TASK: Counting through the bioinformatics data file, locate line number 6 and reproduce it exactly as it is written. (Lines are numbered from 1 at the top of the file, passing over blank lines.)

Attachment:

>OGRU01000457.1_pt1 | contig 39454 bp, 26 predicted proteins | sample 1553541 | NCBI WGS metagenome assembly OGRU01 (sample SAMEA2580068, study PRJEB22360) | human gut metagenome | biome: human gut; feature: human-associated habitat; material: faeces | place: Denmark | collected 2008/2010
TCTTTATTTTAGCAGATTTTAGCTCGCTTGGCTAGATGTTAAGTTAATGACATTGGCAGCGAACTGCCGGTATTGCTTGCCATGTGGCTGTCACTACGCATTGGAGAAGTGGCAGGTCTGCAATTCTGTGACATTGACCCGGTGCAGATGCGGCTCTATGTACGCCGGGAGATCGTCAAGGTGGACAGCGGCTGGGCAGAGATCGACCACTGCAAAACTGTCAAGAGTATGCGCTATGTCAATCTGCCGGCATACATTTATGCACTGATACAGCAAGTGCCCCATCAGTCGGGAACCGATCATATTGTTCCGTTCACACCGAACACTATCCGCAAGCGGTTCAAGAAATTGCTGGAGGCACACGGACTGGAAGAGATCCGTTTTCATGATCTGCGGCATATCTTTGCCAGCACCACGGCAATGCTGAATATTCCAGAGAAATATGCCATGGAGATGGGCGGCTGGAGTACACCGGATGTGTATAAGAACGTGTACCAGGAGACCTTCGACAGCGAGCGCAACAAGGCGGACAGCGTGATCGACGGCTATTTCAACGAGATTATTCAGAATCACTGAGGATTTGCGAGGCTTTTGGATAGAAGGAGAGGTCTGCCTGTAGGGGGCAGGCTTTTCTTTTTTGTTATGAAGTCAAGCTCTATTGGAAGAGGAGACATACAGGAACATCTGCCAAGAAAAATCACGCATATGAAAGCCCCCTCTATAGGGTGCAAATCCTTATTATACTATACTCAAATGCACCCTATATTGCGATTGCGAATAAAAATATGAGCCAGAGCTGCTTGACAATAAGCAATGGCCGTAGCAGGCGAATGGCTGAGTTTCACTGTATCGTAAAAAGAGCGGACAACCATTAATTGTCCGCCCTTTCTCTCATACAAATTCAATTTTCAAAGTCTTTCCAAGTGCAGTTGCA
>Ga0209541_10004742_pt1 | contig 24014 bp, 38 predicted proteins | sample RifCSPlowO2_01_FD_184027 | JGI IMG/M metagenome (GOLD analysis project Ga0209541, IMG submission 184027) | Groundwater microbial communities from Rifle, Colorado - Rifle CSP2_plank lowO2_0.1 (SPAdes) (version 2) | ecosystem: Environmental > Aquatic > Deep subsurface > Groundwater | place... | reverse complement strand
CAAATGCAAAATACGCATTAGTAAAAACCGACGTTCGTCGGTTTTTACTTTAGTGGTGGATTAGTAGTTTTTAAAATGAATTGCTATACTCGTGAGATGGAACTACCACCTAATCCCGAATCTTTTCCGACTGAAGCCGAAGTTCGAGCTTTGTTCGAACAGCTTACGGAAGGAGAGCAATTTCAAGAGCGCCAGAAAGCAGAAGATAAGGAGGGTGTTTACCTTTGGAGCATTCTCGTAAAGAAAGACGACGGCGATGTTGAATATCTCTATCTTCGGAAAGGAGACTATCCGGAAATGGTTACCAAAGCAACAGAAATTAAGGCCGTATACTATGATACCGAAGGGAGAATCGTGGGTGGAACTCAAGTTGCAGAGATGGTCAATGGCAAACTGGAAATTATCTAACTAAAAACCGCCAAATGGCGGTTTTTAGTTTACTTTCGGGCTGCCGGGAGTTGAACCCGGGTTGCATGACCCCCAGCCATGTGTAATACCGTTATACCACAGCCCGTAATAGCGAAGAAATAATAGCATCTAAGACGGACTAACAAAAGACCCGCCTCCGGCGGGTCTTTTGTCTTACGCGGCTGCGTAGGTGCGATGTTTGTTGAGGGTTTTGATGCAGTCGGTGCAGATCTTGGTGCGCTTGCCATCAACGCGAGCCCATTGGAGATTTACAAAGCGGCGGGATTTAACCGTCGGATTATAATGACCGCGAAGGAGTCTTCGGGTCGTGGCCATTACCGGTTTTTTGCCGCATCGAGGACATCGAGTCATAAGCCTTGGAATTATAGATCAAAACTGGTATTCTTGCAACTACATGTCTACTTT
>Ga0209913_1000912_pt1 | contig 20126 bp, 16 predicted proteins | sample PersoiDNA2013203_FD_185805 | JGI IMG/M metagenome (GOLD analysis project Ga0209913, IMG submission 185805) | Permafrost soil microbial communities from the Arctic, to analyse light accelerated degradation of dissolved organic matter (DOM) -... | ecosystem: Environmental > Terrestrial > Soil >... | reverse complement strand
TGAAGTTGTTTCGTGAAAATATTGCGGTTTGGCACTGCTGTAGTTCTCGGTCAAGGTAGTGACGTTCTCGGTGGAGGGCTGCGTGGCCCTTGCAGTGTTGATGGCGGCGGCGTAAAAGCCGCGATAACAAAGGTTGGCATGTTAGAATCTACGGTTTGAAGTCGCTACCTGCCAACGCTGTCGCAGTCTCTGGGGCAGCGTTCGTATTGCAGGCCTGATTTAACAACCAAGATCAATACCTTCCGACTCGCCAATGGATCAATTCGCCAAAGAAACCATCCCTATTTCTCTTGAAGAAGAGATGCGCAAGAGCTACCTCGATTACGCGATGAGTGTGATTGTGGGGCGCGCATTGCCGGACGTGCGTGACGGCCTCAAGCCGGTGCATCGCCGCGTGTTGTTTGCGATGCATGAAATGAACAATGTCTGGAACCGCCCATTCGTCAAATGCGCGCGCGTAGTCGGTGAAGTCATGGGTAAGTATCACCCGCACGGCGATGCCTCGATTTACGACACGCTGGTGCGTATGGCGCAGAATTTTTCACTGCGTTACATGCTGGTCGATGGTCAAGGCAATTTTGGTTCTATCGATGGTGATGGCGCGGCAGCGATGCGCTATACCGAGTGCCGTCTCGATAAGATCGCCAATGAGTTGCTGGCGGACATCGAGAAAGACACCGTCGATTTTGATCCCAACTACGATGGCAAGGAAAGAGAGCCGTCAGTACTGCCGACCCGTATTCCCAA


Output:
TGAAGTTGTTTCGTGAAAATATTGCGGTTTGGCACTGCTGTAGTTCTCGGTCAAGGTAGTGACGTTCTCGGTGGAGGGCTGCGTGGCCCTTGCAGTGTTGATGGCGGCGGCGTAAAAGCCGCGATAACAAAGGTTGGCATGTTAGAATCTACGGTTTGAAGTCGCTACCTGCCAACGCTGTCGCAGTCTCTGGGGCAGCGTTCGTATTGCAGGCCTGATTTAACAACCAAGATCAATACCTTCCGACTCGCCAATGGATCAATTCGCCAAAGAAACCATCCCTATTTCTCTTGAAGAAGAGATGCGCAAGAGCTACCTCGATTACGCGATGAGTGTGATTGTGGGGCGCGCATTGCCGGACGTGCGTGACGGCCTCAAGCCGGTGCATCGCCGCGTGTTGTTTGCGATGCATGAAATGAACAATGTCTGGAACCGCCCATTCGTCAAATGCGCGCGCGTAGTCGGTGAAGTCATGGGTAAGTATCACCCGCACGGCGATGCCTCGATTTACGACACGCTGGTGCGTATGGCGCAGAATTTTTCACTGCGTTACATGCTGGTCGATGGTCAAGGCAATTTTGGTTCTATCGATGGTGATGGCGCGGCAGCGATGCGCTATACCGAGTGCCGTCTCGATAAGATCGCCAATGAGTTGCTGGCGGACATCGAGAAAGACACCGTCGATTTTGATCCCAACTACGATGGCAAGGAAAGAGAGCCGTCAGTACTGCCGACCCGTATTCCCAA